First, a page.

Joan Didion began her career chronicling a certain ennui afflicting Californians coming up in the Vietnam era who were quickly losing faith in the society their parents created. She sympathized: "At some point between 1945 and 1967," Didion wrote in "Slouching Towards Bethlehem," her report on the San Francisco counterculture, "we had somehow neglected to tell these children the rules of the game we happened to be playing." She found these "pathetically unequipped children," left to their own devices, trying to "create a community in a social vacuum."
This piece first ran in Printers Row Journal, delivered to Printers Row members with the Sunday Chicago Tribune and by digital edition via email. Click here to learn about joining Printers Row.
The sense of a similar void animates Dave Eggers' new novel, "Your Fathers, Where Are They? And the Prophets, Do They Live Forever?" (This mouthful of a title is courtesy of the Old Testament.) Its angry young protagonist, Thomas, complains to a retired congressman who was injured in Vietnam that the older man's exhortation to "play by the rules," a pro forma line delivered at some campaign event, hasn't worked out very well for him. Such is his dissatisfaction that Thomas has kidnapped the congressman and a half-dozen others, holding them on a decommissioned military base on the California coast. He has a few things he'd like to get off his chest.
Eggers tends toward earnest parables, placing his fictional worlds inside a larger one that is identifiably our own. In his last novel, the techno-dystopian "The Circle," an all-encompassing social media company supplants earlier versions like Facebook and Twitter. "A Hologram for the King" (2012) was a contemplative, well-constructed story about a depressed American businessman killing time in the desert while he waits for an audience with the Saudi Arabian monarch.
Eggers has a knack for potent images of frustration: In "Hologram," the businessman joins a group of Saudis trying to shoot a wolf that has been attacking a herd of sheep. He fires at the first moving target, the shepherd; luckily he's so ineffective, so pathetic even in this, that he misses.
In "Fathers," likewise, Thomas learns that the story of the congressman's war heroism is rather more complicated than he had imagined: He lost his limbs not on some daring mission, the congressman explains, but "because I was eating my lunch near the wrong dip— who hadn't secured his grenades." But this is the rare vivid anecdote in Eggers' new book, which otherwise has all the allure of a college philosophy major cornering you at a party to give you his point-by-point rehash of Didion's "The White Album."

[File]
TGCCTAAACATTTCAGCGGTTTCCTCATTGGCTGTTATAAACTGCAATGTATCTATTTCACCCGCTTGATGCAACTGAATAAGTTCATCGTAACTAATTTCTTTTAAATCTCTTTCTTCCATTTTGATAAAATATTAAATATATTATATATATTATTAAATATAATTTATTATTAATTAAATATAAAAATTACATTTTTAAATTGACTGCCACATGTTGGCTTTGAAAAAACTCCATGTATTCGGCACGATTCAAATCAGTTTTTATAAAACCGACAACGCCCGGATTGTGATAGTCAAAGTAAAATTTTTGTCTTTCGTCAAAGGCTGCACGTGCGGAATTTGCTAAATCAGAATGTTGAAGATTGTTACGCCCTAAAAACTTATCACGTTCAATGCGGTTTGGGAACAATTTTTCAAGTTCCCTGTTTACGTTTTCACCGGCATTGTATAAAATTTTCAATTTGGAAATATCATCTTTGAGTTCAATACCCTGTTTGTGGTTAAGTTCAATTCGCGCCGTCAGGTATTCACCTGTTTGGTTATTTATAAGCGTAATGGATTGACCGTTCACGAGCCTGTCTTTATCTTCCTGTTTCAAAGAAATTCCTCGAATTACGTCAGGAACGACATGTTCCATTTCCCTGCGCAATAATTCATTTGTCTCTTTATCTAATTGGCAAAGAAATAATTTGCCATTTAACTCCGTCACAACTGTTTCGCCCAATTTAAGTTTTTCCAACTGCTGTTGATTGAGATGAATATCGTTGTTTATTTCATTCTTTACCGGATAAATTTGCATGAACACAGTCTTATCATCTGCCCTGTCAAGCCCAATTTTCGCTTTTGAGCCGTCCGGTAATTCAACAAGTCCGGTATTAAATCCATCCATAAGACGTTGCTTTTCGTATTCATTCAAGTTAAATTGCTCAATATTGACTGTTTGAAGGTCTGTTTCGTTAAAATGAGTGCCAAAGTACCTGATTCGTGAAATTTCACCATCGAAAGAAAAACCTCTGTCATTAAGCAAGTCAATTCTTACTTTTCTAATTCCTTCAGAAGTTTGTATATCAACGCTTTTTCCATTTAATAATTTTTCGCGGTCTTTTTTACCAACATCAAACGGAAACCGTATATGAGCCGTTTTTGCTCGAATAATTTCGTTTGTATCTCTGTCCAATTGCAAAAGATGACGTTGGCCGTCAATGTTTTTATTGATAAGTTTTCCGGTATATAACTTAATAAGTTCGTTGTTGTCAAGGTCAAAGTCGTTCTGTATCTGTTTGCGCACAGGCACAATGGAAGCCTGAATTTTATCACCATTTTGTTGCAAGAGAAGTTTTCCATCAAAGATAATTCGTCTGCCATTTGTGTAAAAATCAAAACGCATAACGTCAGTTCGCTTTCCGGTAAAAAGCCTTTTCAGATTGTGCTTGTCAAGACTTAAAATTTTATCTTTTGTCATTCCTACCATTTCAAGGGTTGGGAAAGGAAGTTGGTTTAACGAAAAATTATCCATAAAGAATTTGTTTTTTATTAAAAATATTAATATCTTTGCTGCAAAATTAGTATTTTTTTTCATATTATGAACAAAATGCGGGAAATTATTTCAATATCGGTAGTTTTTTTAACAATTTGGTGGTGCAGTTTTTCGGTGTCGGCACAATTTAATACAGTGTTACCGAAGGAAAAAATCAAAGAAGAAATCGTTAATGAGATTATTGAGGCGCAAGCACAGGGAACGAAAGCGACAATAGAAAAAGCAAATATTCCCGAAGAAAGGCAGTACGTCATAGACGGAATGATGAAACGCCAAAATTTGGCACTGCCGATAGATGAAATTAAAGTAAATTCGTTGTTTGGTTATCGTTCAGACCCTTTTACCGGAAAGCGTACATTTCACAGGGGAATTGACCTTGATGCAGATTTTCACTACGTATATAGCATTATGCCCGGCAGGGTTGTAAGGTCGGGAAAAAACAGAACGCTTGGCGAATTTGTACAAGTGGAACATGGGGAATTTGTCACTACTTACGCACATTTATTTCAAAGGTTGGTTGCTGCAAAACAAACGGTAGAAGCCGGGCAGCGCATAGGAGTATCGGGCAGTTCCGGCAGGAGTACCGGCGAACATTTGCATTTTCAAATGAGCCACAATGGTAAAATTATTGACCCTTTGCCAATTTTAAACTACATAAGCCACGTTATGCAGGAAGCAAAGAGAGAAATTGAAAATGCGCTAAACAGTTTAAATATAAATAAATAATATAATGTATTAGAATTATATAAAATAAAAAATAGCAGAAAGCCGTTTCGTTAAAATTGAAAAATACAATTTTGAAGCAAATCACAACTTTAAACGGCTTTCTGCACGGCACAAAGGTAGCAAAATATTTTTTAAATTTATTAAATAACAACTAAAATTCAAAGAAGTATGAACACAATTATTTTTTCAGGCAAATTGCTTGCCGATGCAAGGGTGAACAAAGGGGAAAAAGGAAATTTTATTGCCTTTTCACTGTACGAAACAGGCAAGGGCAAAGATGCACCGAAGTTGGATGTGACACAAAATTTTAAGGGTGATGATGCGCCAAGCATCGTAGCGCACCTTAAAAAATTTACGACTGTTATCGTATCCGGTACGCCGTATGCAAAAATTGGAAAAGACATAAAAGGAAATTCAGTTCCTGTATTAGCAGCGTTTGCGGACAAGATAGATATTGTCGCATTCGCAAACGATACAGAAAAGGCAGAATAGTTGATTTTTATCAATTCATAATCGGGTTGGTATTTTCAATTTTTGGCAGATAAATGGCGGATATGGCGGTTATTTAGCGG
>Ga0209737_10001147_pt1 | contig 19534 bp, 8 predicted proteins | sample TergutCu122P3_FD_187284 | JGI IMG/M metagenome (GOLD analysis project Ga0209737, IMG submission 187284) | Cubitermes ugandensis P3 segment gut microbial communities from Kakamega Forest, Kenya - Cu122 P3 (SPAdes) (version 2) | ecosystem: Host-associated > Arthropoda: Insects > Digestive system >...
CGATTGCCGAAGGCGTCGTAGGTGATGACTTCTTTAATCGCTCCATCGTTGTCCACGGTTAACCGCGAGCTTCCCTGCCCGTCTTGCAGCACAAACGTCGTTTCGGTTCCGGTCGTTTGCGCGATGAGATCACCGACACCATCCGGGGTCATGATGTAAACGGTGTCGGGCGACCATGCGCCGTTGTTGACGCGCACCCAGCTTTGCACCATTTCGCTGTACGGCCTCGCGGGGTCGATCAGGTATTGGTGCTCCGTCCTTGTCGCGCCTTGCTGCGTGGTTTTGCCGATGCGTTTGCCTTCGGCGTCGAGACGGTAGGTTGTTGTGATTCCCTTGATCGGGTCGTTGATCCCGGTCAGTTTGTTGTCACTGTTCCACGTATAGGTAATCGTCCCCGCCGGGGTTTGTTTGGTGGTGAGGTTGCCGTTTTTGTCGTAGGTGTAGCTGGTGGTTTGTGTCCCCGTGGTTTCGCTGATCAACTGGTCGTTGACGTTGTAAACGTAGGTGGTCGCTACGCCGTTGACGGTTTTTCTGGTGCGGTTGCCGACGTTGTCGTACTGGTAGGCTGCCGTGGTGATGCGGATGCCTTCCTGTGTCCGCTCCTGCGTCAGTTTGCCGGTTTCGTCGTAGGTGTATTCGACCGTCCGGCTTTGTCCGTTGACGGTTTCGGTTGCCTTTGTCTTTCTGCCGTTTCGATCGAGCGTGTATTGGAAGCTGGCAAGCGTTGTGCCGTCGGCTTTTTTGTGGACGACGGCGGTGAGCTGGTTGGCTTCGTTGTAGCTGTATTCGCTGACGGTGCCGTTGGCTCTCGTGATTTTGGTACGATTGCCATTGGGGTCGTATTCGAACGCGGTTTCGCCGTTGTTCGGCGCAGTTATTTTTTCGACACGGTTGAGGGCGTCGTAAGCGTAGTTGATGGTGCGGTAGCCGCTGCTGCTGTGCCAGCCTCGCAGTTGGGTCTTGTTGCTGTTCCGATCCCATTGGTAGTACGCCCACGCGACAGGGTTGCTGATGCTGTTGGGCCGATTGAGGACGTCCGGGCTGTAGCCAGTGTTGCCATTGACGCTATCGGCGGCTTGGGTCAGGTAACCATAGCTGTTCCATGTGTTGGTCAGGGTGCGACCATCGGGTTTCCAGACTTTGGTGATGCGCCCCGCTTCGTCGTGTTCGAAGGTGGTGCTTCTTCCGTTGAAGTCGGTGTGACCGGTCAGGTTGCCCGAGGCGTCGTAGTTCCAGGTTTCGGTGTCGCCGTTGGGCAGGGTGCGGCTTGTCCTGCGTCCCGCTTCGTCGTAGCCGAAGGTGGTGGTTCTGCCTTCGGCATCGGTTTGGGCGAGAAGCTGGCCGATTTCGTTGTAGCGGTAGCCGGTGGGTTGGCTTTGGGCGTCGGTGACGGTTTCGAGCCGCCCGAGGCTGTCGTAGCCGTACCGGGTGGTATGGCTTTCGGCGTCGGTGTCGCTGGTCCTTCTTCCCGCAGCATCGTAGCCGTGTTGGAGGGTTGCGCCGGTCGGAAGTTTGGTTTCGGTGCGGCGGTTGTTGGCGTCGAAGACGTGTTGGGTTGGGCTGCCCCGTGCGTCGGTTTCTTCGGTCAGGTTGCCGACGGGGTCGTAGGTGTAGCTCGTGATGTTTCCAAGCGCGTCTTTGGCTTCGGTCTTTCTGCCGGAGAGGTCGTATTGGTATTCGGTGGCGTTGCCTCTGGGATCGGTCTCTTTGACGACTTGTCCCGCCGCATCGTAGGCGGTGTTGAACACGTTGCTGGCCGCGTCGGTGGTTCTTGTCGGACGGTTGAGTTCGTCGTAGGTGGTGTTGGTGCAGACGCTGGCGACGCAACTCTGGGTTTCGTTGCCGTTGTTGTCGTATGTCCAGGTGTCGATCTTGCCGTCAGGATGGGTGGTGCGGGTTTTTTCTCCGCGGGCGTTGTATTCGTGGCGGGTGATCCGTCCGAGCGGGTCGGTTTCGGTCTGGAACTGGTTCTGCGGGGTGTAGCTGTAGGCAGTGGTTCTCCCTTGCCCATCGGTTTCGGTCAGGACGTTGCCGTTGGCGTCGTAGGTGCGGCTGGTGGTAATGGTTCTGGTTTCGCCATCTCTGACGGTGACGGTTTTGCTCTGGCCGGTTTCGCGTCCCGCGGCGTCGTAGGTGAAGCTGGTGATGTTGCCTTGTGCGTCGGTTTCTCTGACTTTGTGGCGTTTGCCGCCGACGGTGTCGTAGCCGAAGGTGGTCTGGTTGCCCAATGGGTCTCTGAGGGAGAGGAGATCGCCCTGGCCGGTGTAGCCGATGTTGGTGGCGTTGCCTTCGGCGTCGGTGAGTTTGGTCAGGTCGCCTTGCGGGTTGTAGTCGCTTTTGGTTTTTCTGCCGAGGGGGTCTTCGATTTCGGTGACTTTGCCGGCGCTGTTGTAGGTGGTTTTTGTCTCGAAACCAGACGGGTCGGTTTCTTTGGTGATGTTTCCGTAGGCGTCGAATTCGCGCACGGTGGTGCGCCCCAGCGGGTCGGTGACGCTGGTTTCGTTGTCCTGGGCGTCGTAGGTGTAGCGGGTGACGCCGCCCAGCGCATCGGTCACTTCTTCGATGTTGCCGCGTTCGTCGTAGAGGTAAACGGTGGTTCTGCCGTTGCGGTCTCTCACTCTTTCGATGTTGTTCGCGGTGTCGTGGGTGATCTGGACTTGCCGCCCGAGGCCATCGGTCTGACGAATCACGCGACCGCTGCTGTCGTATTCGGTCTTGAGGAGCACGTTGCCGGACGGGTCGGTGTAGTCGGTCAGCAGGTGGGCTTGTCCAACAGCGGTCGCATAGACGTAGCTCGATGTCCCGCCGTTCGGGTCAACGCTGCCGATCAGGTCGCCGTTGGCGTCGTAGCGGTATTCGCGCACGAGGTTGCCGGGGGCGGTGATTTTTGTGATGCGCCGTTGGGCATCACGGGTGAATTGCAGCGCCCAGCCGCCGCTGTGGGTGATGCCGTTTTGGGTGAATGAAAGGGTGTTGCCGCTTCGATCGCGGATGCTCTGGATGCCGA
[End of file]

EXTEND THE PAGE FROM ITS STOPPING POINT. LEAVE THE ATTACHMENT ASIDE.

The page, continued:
"Fathers" unfolds as Thomas abducts one character after another (an astronaut, his sixth-grade teacher, his mother) and subjects them to questions relating to his feeling that things are not as they should be — that the world is smaller, and has less to offer, than Thomas was led to believe. Who is to blame?
The novel's structure is unusual: nothing but dialogue, each new line of which is signified by an em dash (here as elsewhere, Eggers eschews quotation marks), and much of which consists of tendentious social critique rendered in cliche by Thomas and his interlocutors. On scapegoating: "Anyone can ruin anyone with an accusation." On Congressional priorities: "You guys fight over pennies for 'Sesame Street,' and then someone's backing up a truck to dump a trillion dollars in the desert." On capitalism: "You know how easy it is for a white man to make money in this country? It's like falling off a log." On mortality: "We're declining, don't you see that? The second we reach adulthood we begin dying."
The subjects of Thomas' passion are manifold, and rather than give the story over to any one of the issues that move him — the decommissioning of the space shuttle; the police-shooting incident that ended the life of a friend; Thomas' suspicion that he was sexually abused by his teacher — Eggers skips around haphazardly. As I neared the end of this short book I found myself wishing for some radical plot device to explain what had come before, revealing it to have been, maybe, a clever analogy: All the characters turn out to be extraterrestrials or roosting pigeons.
Instead Thomas, his madness escalating, kidnaps a woman he believes is meant for him, which he explains to her in his creepily sincere terms: "Don't you think it's just inherently wrong that we could find ourselves alone on a beach, and we're the same age, and not so far apart in terms of body type and overall attractiveness, and still we don't end up together?"
So soon after Elliot Rodger's California massacre, Eggers has produced something timely. There is a book to be written about angry young white men turning against a society that isn't giving them what they think they're owed — about their violent misunderstanding of the rules of the game. Certainly the world is rich with source material. Whatever lessons can be learned from such an awful circumstance, though, they're not here.
Sam Worley is a freelance writer and editor based in Yellow Springs, Ohio.
"Your Fathers, Where Are They? And the Prophets, Do They Live Forever?"
By Dave Eggers, Knopf/McSweeney's, 213 pages, $25.95Copyright © 2015, The Baltimore Sun